Can the U.S. Ethanol Industry Compete in the Alternative Fuels’ Market?


The U.S. ethanol fuel industry has experienced preferential treatment from federal and state governments ever since the Energy Tax Act of 1978 exempted 10% ethanol/gasoline blend (gasohol) from the federal excise tax. Combined with a 54 ¢/gal ethanol import tariff, this exemption was designed to provide incentives for the establishment and development of a U.S. ethanol industry. Despite these tax exemptions, until recently, the U.S. ethanol fuel industry was unable to expand from a limited regional market. Ethanol was dominated in the market by MTBE (methyl-tertiary-butyl ether). Only after MTBE was found to contaminate groundwater and consequently banned in many states did the demand for ethanol expand nationally. Limit pricing on the part of MTBE refiners is one hypothesis that may explain this lack of ethanol entry into the fuel-additives market. As a test of this hypothesis, a structural vector autoregression (SVAR) model of the ethanol fuel market is developed. The results support the hypothesis of limit-pricing behavior on the part of MTBE refiners, and suggest the U.S. corn-based ethanol industry is vulnerable to limit-price competition, which could recur. The dependence of cornbased ethanol price on supply determinants limits U.S. ethanol refiners’ ability to price compete with sugar cane-based ethanol refiners. Without federal support, U.S. ethanol refiners may find it difficult to complete with cheaper sugar cane-refined ethanol, chiefly from Brazil. Can the U.S. Ethanol Industry Compete in the Alternative Fuels’ Market? The U.S. ethanol fuel industry has experienced preferential treatment from federal and state governments ever since the Energy Tax Act of 1978 exempted 10% ethanol/gasoline blend (gasohol) from the federal excise tax. Combined with a 54 ¢/gal ethanol import tariff, this exemption was designed to provide incentives for the establishment and development of a U.S. ethanol industry. Various states, mainly in the corn producing Midwest, have subsequently enacted additional ethanol fuel tax credits to further promote the industry (North Carolina Solar Center). Currently, the primary use of ethanol in fuels is as an oxygenate additive, designed to improve combustion and decrease emissions. Despite these tax exemptions, until recently, the U.S. ethanol fuel industry was unable to expand from a limited regional market into a major national supplier of fuel additives. Ethanol as an oxygenate additive was dominated in the market by its close substitute the oxygenate MTBE (methyl-tertiary-butyl ether). Only after MTBE was found to contaminate both ground and surface waters, leading to state bans on its use as a fuel additive, did the demand for ethanol expand nationally (Blue Ribbon Panel). Limit pricing on the part of MTBE refiners is one hypothesis that may explain this lack of ethanol entry into the fuel-additives market. Using limit pricing MTBE refiners could restrict price markups above marginal cost in response to the threat of potential entry by ethanol refiners. According to this hypothesis, the major impediment to the development of an ethanol industry is the U.S. ethanol refining technology combined with Bertrand competition in the fuel-oxygenate market. Ethanol in the U.S. is produced predominantly from corn. If this technology results in relatively high refining costs, then refiners of ethanol substitutes, MTBE, could either explicitly 2 or implicitly suppress ethanol entry by maintaining the price of MTBE at levels preventing a profitable entry of ethanol into the market. Under this limit-price hypothesis, ethanol price would be primarily driven by shocks in supply of the raw input (corn). In contrast, the price of MTBE would closely follow changes in ethanol prices as MTBE refiners attempt to prevent ethanol market entry. As outlined by Chowdhury, such competition results in the incumbent firms supplying the whole of demand with the entrant firms obtaining no demand. As a test of this hypothesis, a structural vector autoregression (SVAR) model of the ethanol fuel market is developed and applied to an empirical analysis of the historical U.S. ethanol market. Specifically, we examine whether the response of prices and quantities of ethanol and its substitute MTBE to market shocks are consistent with limit-price competition. Results suggest the markets for ethanol and MTBE are indeed affected by different shocks despite the fact both additives are close substitutes. While ethanol refiners currently benefit from reduced use of MTBE, the limited competitiveness of ethanol still exists. The future health of the U.S. ethanol industry is predicated on this relative competitiveness. The industry is currently facing another threat from cheaper sugar cane-based ethanol from Brazil (RFA, 2005) and ethanol imports from Central American countries. Ethanol refiners in Central American are exempt from the 54 ¢/gal ethanol import tariff under the Caribbean Basin Initiative (Lilliston). Thus, an analysis of the relative competitiveness of the U.S. ethanol industry will aid in understanding refiners’ long-run sustainability. The rest of the paper is organized as follows. The next section provides a brief overview of the U.S. ethanol market followed by a literature review. The subsequent sections present an 3 economic theory of limit-price analysis, an outline of the SVAR model used in the analysis of the U.S. ethanol market, and a description of the data used. The results of estimation are then presented next followed by concluding remarks. U.S. Ethanol Market The market for ethanol fuel had a very limited and regional appeal until the passage of the 1990 Clean Air Act Amendments. The amendments established the Oxygenated Fuels Program which requires a minimum oxygen content of 2.7% by weight in winter fuels for non-attainment regions which do not meet carbon monoxide air quality standards. The act also mandated reformulated gasoline with 2% oxygenates by weight to be used in cities with the worst smog pollution to reduce harmful emissions of ozone. A number of regions increased this minimum federal requirement of oxygenate content to 3 ! 3.5% by weight. As a result, two fuel additives, ethanol and MTBE, came into widespread use in all non-attainment regions throughout the U.S. MTBE is refined by reacting methanol, generally obtained from natural gas, with isobutylene. Fuel-marketing firms purchased conventional (unblended) gasoline, blend stock for reformulated gasoline, and blending agents on the wholesale market. Firms then sold blended fuels to retailers. The determination of which oxygenate to use depended on the relative prices of ethanol and MTBE. Gallagher, Otto, and Dikeman illustrate this substitutability between ethanol and MTBE by considering a 2.7% oxygenate fuel requirement that can be met by either a 7.7% ethanol blend or a 15% MTBE blend. They demonstrate how the price wedge between ethanol and MTBE determines which oxygenate will be used. Unfortunately for the ethanol fuel industry, MTBE instead of ethanol emerged as the 4 oxygenate of choice. Even with the subsidies, ethanol refiners could not efficiently pricecompete with MTBE. Ethanol’s lack of competitiveness with MTBE relegated it to remain a regional market with limited growth potential. As a result, in the late 1990s, market share of ethanol fuel remained fairly constant (figure 1). This situation began to change in early 2000s as MTBE was found to contaminate ground and surface waters. Since 2002, a number of states initiated proposals and enacted policies restricting and banning the future use of MTBE. In January 2004, California, Connecticut, and New York discontinued the use of MTBE in reformulated gasoline with ethanol as the substitute. In 2005 a total of 16 states discontinued MTBE with other states either phasing out MTBE within two years or considering similar bans (Dinneen). Currently, MTBE is losing its competitive edge on ethanol, resulting in a boom in ethanol refining and use (figure 1). This rapidly expanding market received a further boost from the 2005 Energy Bill which, while eliminating the oxygenate requirement, sets a new goal for expanding domestic fuel supplies with renewable fuels mainly ethanol and biodiesel. In particular, the renewable fuels standard sets a national minimum usage requirement of 4 billion gallons in 2006 with a mandated increase to 7.5 billion gallons in 2012. The growing demand for ethanol is stimulating an increase in the construction of new ethanol refineries and expansion of existing refineries. Twelve new ethanol refineries were built in 2004 alone (Dinneen). However, all of these refineries continue to rely on corn as the raw input as opposed to the technologically more efficient use of sugar cane. Corn yields less sugar per acre than sugar cane, and in refining uses substantial amounts of energy. By comparison, most of ethanol production in Brazil, the largest world ethanol producer and exporter, is based on 5 sugar cane. In contrast, the U.S. sugar cane industry has little incentive to diversify into ethanol refining. Sugar import quotas support the U.S. domestic sugar prices well above world levels, and U.S. expansion of sugar cane acreage is limited. With this lack of private market interest, the 2005 Energy Bill authorized a federally funded three-year demonstration refinery for refining ethanol from sugar cane. However, as indicated by McNew and Griffith, above normal returns stimulating this refinery construction are unlikely to be sustainable. This may be a classic Cournot competitive market structure leading to a substantial drop in price especially if lower cost ethanol imports are able to penetrate the U.S. domestic market. Ethanol refiners have announced plans or have completed construction on refineries in El Salvador, Jamaica, Trinidad and Tobago, and Panama. These refineries are designed to take advantage of the U.S. duty-free importation of 240 mil gal of ethanol under the Caribbean Basin Initiative (Lilliston). Even with the existing import tariffs, 2004 saw a marked increase in ethanol imports from Brazil, 112 mil gal (Dinneen). Thus, with the growing U.S. demand for ethanol creating an attractive target for importers, the U.S. ethanol industry may again find itself price-competing with less costly alternatives. Literature The literature is somewhat limited on the modeling of the ethanol fuel market. Generally, research is directed toward investigating a particular policy or program effect on the ethanol market. For example, Rask (2004) investigates the effect that ethanol subsidies have on the highway trust fund. He determines there are significant and differential transfers of wealth across states with the use of the ethanol tax exemption. The seminal article modeling the ethanol 6 market is also by Rask (1993). In this article, he provides insights into the ethanol market for the period 1984 to 1993. His results indicate the ethanol industry is in no position to fill a major role as a vehicle fuel supplier without continued government subsidies. Overall analysis of fuel markets is considerably richer especially in the investigation of the broader gasoline market. Recent examples include analysis of competitiveness and vertical relationships of a retail gasoline market (Eckert and West; Hastings). Weinhagen employs the SVAR approach to investigate the nature of price shocks on the consumer gasoline market. Limit Price Analysis The theory of an incumbent practicing limit-price competition is illustrated in figure 2. An incumbent in this case is an MTBE refiner with an established market demand, while ethanol refiners represent entrants to the fuel additives market. The oligopoly structure of the U.S. MTBE industry, with only seven refiners in 2004, implies potential monopoly power. An MTBE incumbent firm is then facing a downward sloping average revenue (AR) curve and associated marginal revenue (MR) curve below it. Exercising full monopoly power the MTBE incumbent m will set a price at P . However, the MTBE incumbent has considerable latitude in responding to * m any ethanol entrant price below this monopoly price of P down to the contestable market price * m of P ' . As figure 2 illustrates, the entry of ethanol fuels at any MTBE-equivalent price of ethanol e m m P' in the range between P and P ' can be made unprofitable by MTBE incumbents practicing * limit pricing. This limit-price behavior suggests the price of MTBE would exhibit matching responses to any shocks in the price of ethanol. Specifically, a downward movement in the ethanol price 7 will then elicit an MTBE price reduction to thwart any possible ethanol entry into the oxygenated fuel market. In a real options environment, a MTBE incumbent may even lower its price below short-run average variable cost to prevent ethanol entry with the expectation that future prices will recover. Limit-price analysis demonstrates that ethanol entrance into the fuel-oxygenated market could be blocked by the MTBE incumbent even in the presence of refining subsidies and tax exemptions. This hypothesis is consistent with the limited regional market for ethanol fuels observed in the U.S. until the use of MTBE was legally restricted, allowing ethanol entry. The hypothesis also implies that the U.S. ethanol refiners relying on relatively inefficient corn-based refining technology are residual claimants of market share and may be unable to compete effectively in an open market if facing competition from cheaper ethanol imports. SVAR Model of the Ethanol Market To analyze the validity of the limit-price hypothesis as an explanation of pricing patterns in the ethanol-fuel market, a six-variable SVAR model of supply and demand is developed. A vector autoregression (VAR) approach consists of regressing each current variable in the model on all the model variables lagged a specified number of times. VAR is a reduced form approach, so economic interpretation of the results is often difficult or not possible unless this reduced form is linked to an economic model. Using economic theory to provide this link results in an SVAR model. The SVAR approach stems from the seminal contributions of Sims, Bernanke, and Blanchard and Watson who employed economic theory to impose restrictions in order to recover the structure of the disturbances. SVAR models are now a major tool in macroeconomic 8 analysis of monetary, fiscal, and technology shocks (Bru(ggemann; Enders). Employing SVAR for analysis of the ethanol fuel market provides inferences on the impact corn, gasoline, and MTBE shocks have on this market. Based on the contemporaneous interactions among the time series associated with ethanol, corn, gasoline, and MTBE, the following structural specifications are selected. The c major determinant in ethanol fuel supply is the price of corn, p , measured as a percentage e change. Thus, in terms of supply, the percentage change in the price of ethanol fuel, p , is defined as a function of the price of corn percentage change. Given the possible complementary relation between gasoline and ethanol used as an oxygenate, percentage change in gasoline price, g p , is also expected to influence the price of ethanol fuel along with the percentage change in e ethanol quantity, q . This yields e 1 c 2 g 3 e 1 (1) p = $ p + $ p + $ q + : , 1 1 where the uncorrelated error term : reflects supply shocks. The parameter $ is assumed to be positive, since it is hypothesized that the price of ethanol fuel varies directly with the price of its 2 major input corn. In contrast, the parameter $ is hypothesized to be negative, given a decrease in the price of gasoline boosts gasoline demand which simulates an ethanol supply response and 3, corresponding enhanced ethanol price. The quantity of ethanol parameter, $ would in general be positive in the short-run based on the Law of Diminishing Marginal Productivity. However, 3 in the long-run it is possible $ < 0. Given the recent rapid expansion of ethanol refining, economies of size may result in a decreasing-cost industry with a negative sloping market supply curve. e Ethanol demand is hypothesized to be a function of its own price, p , the price of its close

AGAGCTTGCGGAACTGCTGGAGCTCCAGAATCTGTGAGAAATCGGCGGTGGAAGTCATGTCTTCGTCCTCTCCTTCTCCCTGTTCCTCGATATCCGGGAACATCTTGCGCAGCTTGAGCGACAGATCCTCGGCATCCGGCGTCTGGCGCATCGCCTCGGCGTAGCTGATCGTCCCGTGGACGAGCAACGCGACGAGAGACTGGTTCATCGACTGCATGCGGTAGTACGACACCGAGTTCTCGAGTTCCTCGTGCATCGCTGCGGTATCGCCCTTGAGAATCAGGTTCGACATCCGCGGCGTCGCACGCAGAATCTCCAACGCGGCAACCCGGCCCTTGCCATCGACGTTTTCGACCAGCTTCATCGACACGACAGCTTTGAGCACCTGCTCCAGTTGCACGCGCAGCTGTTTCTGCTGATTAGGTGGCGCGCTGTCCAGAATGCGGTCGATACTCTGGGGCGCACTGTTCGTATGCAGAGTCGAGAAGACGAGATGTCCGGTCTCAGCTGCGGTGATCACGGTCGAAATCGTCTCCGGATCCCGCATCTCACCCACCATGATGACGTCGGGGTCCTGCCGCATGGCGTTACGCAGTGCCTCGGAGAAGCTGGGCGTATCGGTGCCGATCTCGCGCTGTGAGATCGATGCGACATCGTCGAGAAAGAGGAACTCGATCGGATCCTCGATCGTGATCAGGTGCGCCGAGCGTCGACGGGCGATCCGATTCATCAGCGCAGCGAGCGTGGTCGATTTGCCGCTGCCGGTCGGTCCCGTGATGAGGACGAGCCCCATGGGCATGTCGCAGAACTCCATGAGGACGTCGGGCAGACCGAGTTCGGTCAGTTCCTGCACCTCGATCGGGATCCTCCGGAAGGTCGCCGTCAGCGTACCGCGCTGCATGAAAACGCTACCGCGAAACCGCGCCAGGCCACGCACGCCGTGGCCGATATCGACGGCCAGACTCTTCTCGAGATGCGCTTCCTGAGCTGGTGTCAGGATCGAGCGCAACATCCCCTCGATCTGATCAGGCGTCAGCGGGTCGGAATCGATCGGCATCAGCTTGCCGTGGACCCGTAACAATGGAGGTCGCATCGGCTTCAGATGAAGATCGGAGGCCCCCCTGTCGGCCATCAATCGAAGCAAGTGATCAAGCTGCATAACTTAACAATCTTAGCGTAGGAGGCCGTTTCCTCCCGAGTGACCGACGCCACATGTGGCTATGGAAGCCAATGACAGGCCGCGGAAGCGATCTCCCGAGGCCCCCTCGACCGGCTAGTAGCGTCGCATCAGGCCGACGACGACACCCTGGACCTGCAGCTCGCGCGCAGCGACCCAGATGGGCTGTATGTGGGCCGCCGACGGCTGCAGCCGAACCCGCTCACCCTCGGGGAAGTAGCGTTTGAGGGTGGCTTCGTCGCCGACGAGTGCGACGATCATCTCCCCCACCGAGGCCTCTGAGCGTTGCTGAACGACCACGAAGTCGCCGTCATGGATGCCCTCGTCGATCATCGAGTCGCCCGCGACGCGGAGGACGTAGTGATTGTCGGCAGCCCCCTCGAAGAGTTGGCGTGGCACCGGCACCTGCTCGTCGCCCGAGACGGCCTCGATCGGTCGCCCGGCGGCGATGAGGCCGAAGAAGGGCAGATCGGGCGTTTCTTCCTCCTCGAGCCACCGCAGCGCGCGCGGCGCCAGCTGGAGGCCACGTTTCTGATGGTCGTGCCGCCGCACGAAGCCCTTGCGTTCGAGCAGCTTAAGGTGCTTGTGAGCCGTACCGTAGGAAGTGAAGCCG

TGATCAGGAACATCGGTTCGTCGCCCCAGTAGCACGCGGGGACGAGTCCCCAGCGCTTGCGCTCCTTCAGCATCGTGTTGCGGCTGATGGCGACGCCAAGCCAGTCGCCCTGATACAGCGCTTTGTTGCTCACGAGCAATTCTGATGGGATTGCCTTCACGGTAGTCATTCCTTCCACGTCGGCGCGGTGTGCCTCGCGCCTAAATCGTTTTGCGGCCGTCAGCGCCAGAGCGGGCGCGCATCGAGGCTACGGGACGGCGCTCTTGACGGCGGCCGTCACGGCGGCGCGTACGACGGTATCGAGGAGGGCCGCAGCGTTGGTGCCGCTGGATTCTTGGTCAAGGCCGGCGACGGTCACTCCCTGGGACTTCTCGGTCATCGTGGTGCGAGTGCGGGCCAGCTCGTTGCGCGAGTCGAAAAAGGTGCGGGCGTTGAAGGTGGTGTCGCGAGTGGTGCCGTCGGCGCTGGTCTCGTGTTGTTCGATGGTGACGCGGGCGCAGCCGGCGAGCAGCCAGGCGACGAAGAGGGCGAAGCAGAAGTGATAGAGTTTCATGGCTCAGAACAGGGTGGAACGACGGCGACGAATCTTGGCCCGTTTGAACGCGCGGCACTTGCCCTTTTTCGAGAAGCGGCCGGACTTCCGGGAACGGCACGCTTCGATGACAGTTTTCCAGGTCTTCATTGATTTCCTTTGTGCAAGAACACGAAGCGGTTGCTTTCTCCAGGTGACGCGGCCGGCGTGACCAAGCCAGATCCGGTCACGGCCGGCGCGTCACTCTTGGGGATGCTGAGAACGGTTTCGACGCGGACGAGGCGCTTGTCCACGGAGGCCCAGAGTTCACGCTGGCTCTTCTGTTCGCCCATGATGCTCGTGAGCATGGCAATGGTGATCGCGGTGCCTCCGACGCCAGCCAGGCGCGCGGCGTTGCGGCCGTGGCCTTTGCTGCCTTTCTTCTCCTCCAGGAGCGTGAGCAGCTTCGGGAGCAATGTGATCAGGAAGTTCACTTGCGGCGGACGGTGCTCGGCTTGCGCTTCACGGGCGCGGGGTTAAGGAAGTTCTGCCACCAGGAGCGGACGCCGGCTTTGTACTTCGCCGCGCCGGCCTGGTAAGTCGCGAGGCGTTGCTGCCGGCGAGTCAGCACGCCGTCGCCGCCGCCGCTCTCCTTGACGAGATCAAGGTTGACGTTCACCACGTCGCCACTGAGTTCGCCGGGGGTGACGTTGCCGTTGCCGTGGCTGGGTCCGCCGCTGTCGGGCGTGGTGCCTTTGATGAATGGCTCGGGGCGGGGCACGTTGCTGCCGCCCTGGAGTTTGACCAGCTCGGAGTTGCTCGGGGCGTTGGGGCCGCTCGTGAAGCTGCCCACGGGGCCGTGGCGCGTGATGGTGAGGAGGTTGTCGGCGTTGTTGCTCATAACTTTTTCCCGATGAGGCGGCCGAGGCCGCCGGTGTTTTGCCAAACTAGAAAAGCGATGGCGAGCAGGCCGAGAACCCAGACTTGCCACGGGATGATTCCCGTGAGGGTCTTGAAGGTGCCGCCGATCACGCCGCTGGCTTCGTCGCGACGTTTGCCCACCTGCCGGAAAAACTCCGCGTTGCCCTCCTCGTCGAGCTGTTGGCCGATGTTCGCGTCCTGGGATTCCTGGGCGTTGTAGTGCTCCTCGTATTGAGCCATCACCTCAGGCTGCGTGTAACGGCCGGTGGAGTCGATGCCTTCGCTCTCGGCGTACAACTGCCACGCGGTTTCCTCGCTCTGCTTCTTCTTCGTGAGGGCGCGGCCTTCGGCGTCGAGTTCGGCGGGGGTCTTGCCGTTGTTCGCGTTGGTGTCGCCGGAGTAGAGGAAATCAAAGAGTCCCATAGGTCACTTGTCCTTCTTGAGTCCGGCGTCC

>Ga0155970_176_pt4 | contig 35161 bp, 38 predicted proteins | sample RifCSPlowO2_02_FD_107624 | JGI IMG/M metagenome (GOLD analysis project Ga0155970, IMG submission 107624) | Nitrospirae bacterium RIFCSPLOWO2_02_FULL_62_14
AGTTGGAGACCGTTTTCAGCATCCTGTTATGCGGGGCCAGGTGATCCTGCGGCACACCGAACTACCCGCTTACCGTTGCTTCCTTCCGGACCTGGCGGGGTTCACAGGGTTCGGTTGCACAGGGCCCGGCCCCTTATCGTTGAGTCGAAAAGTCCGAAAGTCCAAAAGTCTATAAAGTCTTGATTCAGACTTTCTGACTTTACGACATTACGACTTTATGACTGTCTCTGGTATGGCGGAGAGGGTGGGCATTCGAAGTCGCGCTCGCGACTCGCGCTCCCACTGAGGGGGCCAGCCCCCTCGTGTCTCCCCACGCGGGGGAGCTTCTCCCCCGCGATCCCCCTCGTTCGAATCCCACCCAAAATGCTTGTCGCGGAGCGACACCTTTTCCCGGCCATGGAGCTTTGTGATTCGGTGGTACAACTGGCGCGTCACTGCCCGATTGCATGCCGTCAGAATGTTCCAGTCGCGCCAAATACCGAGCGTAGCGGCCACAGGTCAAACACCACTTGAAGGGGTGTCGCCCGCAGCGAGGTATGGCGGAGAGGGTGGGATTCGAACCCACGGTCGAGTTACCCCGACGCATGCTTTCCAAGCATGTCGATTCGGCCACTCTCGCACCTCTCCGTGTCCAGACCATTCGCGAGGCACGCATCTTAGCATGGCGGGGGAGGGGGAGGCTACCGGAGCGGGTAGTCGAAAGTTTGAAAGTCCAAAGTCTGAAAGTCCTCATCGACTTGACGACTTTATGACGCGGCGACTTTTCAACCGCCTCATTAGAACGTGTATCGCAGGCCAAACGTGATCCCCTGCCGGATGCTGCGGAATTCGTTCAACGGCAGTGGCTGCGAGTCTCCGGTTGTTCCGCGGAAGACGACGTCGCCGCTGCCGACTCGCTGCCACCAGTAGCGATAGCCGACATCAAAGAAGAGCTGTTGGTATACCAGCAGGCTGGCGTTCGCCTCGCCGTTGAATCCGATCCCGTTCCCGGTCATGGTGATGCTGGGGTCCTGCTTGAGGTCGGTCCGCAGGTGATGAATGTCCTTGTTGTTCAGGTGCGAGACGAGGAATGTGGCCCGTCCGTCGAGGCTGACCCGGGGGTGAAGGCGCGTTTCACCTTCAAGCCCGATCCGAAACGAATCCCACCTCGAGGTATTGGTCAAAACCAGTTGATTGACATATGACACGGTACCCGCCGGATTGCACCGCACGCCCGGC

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@inproceedings{Zhang2006CanTU, title={Can the U.S. Ethanol Industry Compete in the Alternative Fuels’ Market?}, author={Zibin Zhang and Dmitry V. Vedenov and Michael E. Wetzstein}, year={2006} }